Bryant Street Bridge to close for upgrades

Posted on May 18th, 2011 at 11:22 am.

Bryant St. Bike/ped bridge

Bryant Bridge over I-5.
(Photo © J. Maus)

The Bryant Street Bridge over I-5 in North Portland will close for two days next week. The closure is good news; it means a project that we first reported on in August 2006 is finally moving forward.

The Piedmont Neighborhood has been working on this project since 2007. With a $50,000 grant from ODOT, neighborhood artists and volunteers will clean up and renovate the bridge in hopes of making a vital connection between communities more pleasant and popular.[Read more…]

Follow-up: No ‘Bikes in Roadway’ signage for Sandy Blvd

Posted on May 18th, 2011 at 8:42 am.

Riding on NE Sandy Blvd-5-4

PBOT says ‘Bikes in Roadway’ signs
aren’t the right approach for Sandy.
(Photo © J. Maus)

Remember our story last week about NE Sandy Blvd? We shared the experience of riding on that large arterial street through the eyes of Esther Harlow.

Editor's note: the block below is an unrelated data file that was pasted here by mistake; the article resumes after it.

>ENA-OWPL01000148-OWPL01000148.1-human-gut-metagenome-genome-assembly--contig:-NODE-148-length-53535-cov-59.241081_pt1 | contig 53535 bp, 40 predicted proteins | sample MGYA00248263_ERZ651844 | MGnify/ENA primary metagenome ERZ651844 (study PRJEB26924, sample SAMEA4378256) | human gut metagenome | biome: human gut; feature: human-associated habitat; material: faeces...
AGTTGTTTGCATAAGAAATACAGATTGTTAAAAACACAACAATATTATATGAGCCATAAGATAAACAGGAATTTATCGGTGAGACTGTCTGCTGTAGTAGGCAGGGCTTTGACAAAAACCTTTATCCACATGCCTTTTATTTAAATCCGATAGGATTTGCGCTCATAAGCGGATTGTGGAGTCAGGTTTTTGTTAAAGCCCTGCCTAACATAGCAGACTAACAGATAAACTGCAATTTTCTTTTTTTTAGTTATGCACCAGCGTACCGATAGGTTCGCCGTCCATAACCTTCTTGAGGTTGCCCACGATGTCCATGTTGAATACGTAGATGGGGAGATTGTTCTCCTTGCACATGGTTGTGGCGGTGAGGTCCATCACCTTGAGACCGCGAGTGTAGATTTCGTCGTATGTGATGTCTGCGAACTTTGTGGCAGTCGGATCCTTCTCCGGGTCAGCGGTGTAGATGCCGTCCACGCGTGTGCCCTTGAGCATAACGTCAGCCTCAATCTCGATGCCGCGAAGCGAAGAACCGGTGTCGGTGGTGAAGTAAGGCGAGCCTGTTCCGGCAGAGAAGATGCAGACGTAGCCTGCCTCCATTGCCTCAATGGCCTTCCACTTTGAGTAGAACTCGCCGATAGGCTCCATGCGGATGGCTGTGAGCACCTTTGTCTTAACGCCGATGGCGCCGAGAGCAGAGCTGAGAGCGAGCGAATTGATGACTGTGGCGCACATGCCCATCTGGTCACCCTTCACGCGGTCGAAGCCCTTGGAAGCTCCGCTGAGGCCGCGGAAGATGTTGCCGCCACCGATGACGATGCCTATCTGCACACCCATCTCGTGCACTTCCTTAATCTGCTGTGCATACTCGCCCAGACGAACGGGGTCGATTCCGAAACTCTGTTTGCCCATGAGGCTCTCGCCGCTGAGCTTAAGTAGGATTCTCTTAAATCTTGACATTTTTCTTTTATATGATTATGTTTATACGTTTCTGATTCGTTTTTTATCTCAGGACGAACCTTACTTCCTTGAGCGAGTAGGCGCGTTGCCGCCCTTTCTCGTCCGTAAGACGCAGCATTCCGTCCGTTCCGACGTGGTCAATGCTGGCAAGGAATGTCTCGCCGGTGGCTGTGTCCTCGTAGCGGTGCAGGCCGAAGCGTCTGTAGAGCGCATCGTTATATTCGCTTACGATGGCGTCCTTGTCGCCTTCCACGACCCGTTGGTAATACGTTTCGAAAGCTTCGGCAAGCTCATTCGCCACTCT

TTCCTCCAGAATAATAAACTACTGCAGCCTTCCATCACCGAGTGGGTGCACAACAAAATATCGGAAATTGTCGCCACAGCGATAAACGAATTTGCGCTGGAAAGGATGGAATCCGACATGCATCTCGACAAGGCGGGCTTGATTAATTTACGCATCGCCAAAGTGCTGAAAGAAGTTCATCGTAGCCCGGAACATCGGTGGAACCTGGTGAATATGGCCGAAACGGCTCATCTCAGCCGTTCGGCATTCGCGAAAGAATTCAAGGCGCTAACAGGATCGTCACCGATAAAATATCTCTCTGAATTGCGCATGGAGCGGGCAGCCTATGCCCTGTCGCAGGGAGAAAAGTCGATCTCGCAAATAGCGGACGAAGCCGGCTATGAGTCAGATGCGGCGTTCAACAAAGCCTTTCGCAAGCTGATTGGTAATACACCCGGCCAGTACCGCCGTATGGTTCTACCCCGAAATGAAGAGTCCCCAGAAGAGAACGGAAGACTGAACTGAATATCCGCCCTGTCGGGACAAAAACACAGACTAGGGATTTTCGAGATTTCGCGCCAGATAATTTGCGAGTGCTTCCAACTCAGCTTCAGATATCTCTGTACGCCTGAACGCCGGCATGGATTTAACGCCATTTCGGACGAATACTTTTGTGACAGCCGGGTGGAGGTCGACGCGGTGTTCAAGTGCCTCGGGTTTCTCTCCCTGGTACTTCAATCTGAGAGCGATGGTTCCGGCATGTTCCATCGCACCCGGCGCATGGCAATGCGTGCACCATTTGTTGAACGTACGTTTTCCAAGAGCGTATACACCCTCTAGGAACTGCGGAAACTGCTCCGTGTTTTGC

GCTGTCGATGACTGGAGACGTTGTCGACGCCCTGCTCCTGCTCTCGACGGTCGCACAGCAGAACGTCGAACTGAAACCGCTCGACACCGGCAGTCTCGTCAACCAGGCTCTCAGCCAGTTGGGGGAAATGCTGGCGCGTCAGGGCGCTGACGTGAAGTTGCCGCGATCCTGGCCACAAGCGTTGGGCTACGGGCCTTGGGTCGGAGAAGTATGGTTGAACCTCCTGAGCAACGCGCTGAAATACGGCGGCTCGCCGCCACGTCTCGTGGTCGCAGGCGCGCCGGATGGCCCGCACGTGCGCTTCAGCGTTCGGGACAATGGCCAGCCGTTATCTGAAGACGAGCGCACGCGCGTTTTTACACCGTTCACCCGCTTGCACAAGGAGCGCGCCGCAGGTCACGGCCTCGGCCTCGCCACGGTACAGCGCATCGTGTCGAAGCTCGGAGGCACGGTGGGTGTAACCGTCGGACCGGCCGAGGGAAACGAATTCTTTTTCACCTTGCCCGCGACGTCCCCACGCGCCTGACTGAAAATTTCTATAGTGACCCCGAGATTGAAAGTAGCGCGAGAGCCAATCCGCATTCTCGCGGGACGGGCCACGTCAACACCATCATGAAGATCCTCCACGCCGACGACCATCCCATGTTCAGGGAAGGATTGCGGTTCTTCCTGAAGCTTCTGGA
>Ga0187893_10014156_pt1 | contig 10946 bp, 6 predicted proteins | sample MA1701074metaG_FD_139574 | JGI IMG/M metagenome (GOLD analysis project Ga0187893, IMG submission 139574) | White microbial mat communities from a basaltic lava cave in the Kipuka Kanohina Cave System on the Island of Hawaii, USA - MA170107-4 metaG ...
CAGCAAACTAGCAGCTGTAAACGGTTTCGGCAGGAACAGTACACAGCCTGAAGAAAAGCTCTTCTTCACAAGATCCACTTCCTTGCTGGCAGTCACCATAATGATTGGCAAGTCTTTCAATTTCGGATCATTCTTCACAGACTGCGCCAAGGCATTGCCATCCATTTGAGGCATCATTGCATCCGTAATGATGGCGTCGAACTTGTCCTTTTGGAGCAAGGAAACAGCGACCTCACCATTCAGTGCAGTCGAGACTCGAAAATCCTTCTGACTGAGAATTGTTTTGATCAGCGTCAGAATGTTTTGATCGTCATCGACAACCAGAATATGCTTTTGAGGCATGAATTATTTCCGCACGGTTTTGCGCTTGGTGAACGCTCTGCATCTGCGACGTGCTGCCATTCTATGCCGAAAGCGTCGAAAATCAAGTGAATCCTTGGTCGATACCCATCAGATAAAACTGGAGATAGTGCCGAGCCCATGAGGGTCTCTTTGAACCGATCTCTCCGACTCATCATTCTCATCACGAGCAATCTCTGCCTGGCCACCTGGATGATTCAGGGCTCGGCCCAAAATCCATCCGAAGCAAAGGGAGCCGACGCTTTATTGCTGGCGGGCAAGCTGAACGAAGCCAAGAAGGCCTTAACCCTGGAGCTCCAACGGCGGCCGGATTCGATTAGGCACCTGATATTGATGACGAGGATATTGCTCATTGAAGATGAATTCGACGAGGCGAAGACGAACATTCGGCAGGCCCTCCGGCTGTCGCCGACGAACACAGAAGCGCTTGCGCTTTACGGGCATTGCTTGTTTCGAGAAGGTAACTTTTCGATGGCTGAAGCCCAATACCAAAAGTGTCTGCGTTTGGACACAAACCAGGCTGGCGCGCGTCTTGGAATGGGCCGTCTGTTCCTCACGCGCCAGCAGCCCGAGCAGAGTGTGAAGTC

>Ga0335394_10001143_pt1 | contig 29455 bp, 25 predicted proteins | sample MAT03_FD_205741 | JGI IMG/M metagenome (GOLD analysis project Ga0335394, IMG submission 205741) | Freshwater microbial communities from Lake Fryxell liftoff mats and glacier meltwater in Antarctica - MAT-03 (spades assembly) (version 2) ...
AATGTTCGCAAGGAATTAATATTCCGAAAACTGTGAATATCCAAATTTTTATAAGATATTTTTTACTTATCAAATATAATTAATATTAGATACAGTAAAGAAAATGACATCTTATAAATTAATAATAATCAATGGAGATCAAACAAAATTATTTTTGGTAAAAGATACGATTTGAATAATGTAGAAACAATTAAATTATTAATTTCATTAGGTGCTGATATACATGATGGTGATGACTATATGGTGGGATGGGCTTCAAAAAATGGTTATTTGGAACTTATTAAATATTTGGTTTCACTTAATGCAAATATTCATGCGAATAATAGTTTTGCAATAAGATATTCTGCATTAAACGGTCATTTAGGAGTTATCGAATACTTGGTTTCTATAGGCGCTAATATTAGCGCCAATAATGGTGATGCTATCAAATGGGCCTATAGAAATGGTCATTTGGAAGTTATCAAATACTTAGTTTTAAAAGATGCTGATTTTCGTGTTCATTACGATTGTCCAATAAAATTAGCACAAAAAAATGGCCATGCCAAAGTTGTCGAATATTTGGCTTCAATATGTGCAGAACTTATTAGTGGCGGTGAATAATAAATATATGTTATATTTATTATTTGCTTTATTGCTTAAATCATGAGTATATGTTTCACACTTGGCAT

Despite a lack of comfortable bike access, many people like Harlow prefer riding on Sandy Blvd because it’s a straight shot into the central city. While more significant bike access improvements on Sandy aren’t in the near-term pipeline, Harlow had an idea to improve bike access she felt would help the situation immediately.

To make the bike/car interactions a bit more pleasant, Harlow wants to have “Bikes on Roadway” signs installed. She made an official request to PBOT with her idea. Harlow heard back from a PBOT civil engineer and she shared the response with us. PBOT declined the request, but the engineer makes a reasonable case for his decision. The reply (below) might help others understand the thinking PBOT does before deciding whether or not to install signage (it’s also cool to see a government agency take someone’s request so seriously)…
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PBOT turns tide in East Portland: New bikeway leads to big safety benefits

Posted on May 12th, 2011 at 11:17 am.